Quinn wants to change the legislation to ban concealed guns in all establishments that serve alcohol, not just bars. And he wants to make it so citizens can carry guns into private businesses only if posted signs give them permission to do so.
These and a few other suggestions are almost certainly doomed in the General Assembly this week when legislators, who have reportedly already entertained and rejected all of Quinn's ideas, are likely to override his veto.
I'm guessing you have your reasons for interjecting yourself into our gubernatorial contest — a personal fondness for Bill Daley or his brother Richard, a former fellow big-city mayor, perhaps; an admiration for Bill's strong business background — but I know Daley's comparative bona fides on gun control can't be among them.
And as for helping him, with this video you've accomplished little more than handing the Quinn campaign a nice line of attack: The people of Illinois don't need the soda-nanny mayor of New York City telling them who should be their governor.
Keep it up, and you'll be hearing from the lawyers of Somebody Nobody Asked™.
Dear Cook County State's Attorney Anita Alvarez:
Go ahead, apologize to Daniel Taylor.
Apologize on behalf of your office. Two of your predecessors worked to keep Taylor behind bars for more than 16 years for a 1992 murder that occurred at a time when he was in police custody, according to departmental records.
Their prosecutors chose to believe a confession Taylor says was beaten out of him, even after the Tribune brought the case to light in 2001 and began to reveal even more implausibilities in the conviction.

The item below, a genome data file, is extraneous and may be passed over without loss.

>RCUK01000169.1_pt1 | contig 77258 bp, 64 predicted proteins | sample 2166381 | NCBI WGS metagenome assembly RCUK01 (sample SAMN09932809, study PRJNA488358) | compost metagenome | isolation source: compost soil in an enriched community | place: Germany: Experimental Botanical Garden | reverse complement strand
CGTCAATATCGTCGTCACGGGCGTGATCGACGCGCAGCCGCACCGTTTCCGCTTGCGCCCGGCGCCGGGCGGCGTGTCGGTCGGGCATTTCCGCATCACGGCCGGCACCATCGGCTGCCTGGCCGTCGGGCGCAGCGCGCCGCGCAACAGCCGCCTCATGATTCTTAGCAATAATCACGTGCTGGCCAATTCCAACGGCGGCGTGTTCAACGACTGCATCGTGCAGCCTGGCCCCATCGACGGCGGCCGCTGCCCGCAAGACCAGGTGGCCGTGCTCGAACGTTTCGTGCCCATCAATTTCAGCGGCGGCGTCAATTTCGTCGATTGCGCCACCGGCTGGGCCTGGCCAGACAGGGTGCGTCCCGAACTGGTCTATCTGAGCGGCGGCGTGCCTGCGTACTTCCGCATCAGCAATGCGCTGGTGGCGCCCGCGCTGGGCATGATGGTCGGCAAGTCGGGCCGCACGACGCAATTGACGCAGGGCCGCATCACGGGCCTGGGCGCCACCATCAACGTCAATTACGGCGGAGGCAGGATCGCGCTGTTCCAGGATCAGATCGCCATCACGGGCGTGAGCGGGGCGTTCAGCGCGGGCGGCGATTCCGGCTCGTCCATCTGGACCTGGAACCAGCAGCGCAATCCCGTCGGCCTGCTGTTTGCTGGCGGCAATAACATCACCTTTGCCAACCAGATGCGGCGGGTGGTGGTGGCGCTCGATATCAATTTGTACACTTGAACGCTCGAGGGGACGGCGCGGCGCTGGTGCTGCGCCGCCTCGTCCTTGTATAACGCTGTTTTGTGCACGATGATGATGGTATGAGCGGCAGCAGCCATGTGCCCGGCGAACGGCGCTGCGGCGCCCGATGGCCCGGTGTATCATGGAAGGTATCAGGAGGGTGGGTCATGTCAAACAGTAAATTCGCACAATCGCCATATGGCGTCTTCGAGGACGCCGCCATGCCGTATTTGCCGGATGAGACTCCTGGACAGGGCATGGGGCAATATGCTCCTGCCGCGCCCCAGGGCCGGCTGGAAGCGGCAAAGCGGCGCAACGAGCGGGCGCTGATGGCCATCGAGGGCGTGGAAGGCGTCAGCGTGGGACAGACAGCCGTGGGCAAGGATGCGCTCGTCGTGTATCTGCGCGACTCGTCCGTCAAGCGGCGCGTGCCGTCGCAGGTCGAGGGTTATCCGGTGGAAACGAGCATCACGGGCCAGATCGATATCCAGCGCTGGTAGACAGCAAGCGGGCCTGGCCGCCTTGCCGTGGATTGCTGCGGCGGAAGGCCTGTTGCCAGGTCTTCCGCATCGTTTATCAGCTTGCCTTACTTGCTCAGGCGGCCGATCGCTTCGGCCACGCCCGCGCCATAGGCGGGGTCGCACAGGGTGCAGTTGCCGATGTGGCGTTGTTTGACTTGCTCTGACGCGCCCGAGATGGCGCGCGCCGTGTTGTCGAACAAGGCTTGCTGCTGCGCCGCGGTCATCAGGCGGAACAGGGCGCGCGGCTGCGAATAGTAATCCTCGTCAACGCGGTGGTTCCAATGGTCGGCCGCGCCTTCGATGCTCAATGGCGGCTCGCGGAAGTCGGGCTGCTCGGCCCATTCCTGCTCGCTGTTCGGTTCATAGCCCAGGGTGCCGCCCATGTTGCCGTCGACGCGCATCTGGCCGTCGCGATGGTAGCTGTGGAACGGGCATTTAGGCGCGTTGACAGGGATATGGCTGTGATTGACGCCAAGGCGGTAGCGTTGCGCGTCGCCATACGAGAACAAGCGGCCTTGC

These implausibilities were no doubt the reason you dropped the case June 28 and allowed Taylor to walk out of Menard Correctional Center a free man, though your dry official statement referred only to the "interest of justice" and expressed no regret for the blinkered shenanigans and bad faith that cost a man 20 years of his life.
Apologize personally. You've owned the Taylor case for the last four years. And though your Conviction Integrity Unit at last woke up — with some nudges from the federal appellate courts and the Illinois attorney general's office — and did the right thing, the delay was shameful.
Don't worry about the potential impact on Taylor's inevitable wrongful conviction suit against the county. He'll have a huge payday either way. For generations to come, this story — they convicted him even though they had him locked up when the crime occurred! — will be a nationally renown tale of justice gone wrong.
Worry instead about whether the public can have confidence in your determination to root out and admit mistakes, mistakes that happen inevitably in any system. Confidence in your ability to learn from such mistakes and to feel genuine regret about them.
The "interest of justice" also demands that you say you're sorry to Daniel Taylor.
You can't put a question to Somebody Nobody Asked™, of course, but you can comment on the validity of his gratuitous counsel at chicagotribune.com/zorn